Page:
Amy Barlow Liberatore… stories of lost years, wild times, mental variety, faith, and lots of jazz

Tag Archives: Mental Health

There was a prompt on dverse called “Missing You” that, of course, I missed linking to.  To which I missed linking.  Linking missed did I.  Whatever!  Fortunately, Imaginary Garden With Real Toads is hosting Open Link Monday, so thanks, Kerry!

During Advent, I remember large and small kindnesses, and I think about those I’ve lost over the years. “And of all these friends and lovers, there is no one compares to you.” With a nod to John Lennon, here a a poem about the person I miss so much.

NOTE:  All poems regarding my relationship with my father are about me and me alone.  I make no claims, nor do I speak for my sisters.

Charlotte and Amer 001

MISSING CHARLOTTE

The coffee shared at the cigbutt-scarred
kitchen table (my workspace now).

The stories, especially when you were
drunk as a skunk, rambling on about

our noteworthy obscure Irish lineage.
Our family totem: Gordon’s and an ashtray.

Grandma Blanche exacting revenge
on Bill, who cheated with her best friend.

Wish you had taken a picture of his face
when he walked in, realizing he was busted.

The nights you went off to sing, scent of
Tigress cologne, the black sequins and

paste jewelry from Blanche, I called them
“dime mints,” the teardrop earrings you wore.

The teardrops signified more: Breakfast
wearing sunglasses, Dad hit you the night before

after doing me in a fit of jealousy – Dad sure
you were fooling around at your gig, you dig?

Next morning, to church, choir director… first,
vodka bracer, no lie detector, I’d never tell

Your secrets were safe with me and my
secrets I didn’t know until after you both died.

Mama, you told me we were both descended
from sirens. I didn’t think you meant

ambulances, yet backward glances tell me
(in the hindsight that trumps your own truth),

you were a mess, and so loveable, and so
weak, and so in need, and so on. I know.

I’m the dark mirth of the Irish, the mother of
a savant, the keeper of memories, of the love.

© 2012 Amy Barlow Liberatore/Sharp Little Pencil

My mother was an enigmatic, persuasive lioness who occasionally retreated to helpless-kitten states through alcohol. She drank because she didn’t want to be “crazy” like her mother, Blanche, who was bipolar like me, but because of the times, was institutionalized and Frankenshocked through the 30s and 40s. Charlotte drank because she didn’t want to “notice” Dad sneaking up the hall after his little girls had gone to bed. And she drank to warm up her razor-sharp memory for “the telling of the stories,” our family history. Some people tell the same stories over and over… which start out like funny mice but, over the years, morph into elephants. Not Mama. I was her witness, and I know she would be glad I write about all the mess, the booze, the music, the tears, and the bellyaching laughter… and yes, even the abuse.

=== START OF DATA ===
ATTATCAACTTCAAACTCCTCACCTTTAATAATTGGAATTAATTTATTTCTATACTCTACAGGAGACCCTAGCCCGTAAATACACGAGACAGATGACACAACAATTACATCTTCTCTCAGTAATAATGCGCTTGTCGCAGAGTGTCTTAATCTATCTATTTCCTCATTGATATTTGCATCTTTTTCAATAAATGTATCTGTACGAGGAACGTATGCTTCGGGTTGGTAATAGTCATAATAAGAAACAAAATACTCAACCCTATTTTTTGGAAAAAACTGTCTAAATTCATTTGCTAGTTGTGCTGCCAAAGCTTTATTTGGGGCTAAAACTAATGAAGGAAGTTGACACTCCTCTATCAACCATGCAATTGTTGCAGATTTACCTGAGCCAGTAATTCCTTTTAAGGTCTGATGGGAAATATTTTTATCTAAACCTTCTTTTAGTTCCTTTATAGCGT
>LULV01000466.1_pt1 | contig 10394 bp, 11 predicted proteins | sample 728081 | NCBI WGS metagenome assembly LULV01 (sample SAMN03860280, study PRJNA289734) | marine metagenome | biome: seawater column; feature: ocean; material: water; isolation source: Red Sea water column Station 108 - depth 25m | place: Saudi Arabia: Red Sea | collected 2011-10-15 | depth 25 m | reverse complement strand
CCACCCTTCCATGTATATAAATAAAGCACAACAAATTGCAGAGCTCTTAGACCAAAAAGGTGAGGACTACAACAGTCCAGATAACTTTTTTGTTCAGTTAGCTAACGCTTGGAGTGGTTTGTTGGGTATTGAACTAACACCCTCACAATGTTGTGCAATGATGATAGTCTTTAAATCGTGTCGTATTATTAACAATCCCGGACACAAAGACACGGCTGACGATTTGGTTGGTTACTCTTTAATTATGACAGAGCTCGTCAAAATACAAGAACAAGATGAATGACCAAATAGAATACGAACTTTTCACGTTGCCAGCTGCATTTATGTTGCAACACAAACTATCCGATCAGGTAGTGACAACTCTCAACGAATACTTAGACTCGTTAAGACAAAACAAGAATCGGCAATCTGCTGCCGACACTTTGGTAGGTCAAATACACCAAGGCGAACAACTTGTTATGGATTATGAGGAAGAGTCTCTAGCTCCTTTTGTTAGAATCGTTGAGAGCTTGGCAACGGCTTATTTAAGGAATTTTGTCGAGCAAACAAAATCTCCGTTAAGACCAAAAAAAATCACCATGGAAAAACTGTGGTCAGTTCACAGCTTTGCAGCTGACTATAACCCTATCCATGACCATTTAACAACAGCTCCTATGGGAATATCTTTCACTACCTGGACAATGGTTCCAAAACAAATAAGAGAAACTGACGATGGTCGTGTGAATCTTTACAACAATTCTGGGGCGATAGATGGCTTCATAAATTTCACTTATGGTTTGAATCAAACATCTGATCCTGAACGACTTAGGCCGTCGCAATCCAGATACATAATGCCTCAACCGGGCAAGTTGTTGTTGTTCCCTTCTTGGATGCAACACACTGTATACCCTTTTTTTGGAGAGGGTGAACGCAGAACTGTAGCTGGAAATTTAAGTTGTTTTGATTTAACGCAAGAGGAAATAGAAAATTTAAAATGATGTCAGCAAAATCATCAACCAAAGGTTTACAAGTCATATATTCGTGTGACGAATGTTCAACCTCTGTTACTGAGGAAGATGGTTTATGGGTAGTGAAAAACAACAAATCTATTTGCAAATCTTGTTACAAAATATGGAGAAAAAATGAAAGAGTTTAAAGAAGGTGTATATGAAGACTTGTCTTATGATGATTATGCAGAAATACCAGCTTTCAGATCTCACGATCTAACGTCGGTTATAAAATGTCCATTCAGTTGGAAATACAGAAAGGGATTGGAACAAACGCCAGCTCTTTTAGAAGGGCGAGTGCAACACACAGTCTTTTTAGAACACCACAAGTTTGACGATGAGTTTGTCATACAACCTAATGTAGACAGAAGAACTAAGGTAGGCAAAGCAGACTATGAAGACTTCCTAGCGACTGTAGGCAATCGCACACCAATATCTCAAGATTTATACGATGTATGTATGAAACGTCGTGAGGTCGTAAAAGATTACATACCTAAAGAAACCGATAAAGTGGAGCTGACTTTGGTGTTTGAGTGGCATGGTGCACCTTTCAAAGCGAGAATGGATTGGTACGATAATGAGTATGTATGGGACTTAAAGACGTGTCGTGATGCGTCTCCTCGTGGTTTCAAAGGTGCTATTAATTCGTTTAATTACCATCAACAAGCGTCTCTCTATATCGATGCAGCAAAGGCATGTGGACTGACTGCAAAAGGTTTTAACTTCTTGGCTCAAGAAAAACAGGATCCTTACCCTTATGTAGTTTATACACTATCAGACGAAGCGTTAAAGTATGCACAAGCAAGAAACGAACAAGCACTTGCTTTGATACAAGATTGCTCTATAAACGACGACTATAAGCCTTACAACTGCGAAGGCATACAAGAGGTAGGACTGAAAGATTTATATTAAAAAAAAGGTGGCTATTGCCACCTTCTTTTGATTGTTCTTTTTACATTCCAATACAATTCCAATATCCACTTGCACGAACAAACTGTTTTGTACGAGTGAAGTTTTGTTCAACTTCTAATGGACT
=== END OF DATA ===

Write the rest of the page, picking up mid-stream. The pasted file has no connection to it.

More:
Hug your parents tight, if they are with you. My depression comes and goes, but hers was long, tortured, and I thank God that now, she is at peace. Miss you, Mama. Love, Amer

Photo taken by my Grandpa Bill in August 1959, during a visit to Mom’s home town, Council Bluffs, Iowa.  Copyright is with me.


DEVIL AND THE DEEP BLUE

“Don’t bother with that now,” says he,
that little devil in me, and with a smile.
“The pills aren’t good for you – you, who are
too special to be tamed by doctors’ doses.”

I gaze through cobalt blue glass. It’s all over
our house, in unexpected places and all the
windows. Blue soothes. Blue cools my brow.
She, color of cornflowers and lobelia.

“Don’t look there. And remember,” says he,
“there is so much more fun in dancing without
benefit of discretion, in writing on the walls
before the thought skitterclatters down the hall.”

I do not listen to that voice. Not a voice, really,
that would be schizyfreaky… it’s the pull of
the World, of Things To Be Bought, of Drinks
To Be Drunk (Too Many and Too Often).

He stops, knows he’s been recognized. “Girl,
I’m only trying to help. The meds keep you under
a scripted thrall of ennui. Remember the old days?
You were the good time that was had by all.”

Had and had again, says I, searching for the
new blue top, periwinkle. Blue cobalt strand in
one ear, a blue bejeweled post in the other. I’ll sing loud
the blues. Sing over him. Sing past him and out the door.

© 2012 Amy Barlow Liberatore/Sharp Little Pencil

A continuation of writings probing the “many-splintered thing,” my depression! Sunday Scribblings asked for “you and me” poems. This poem takes an abstract turn because, as I continue to fight a deep depression, I’ve had an internal dialog of sorts: the relationship between the “devil” of my chemical imbalance (and temptations to go off meds) are tempered by my relationship to the color blue, a healing shade for my blues, and isn’t that ironic? For some reason, it has always brought me solace; hence, the many blue bottles and jars all over our apartment.

Anything that works. And it WILL get better, even though I was born without bootstraps by which to pull myself up… that’s where meds and therapy take over to breach the gap.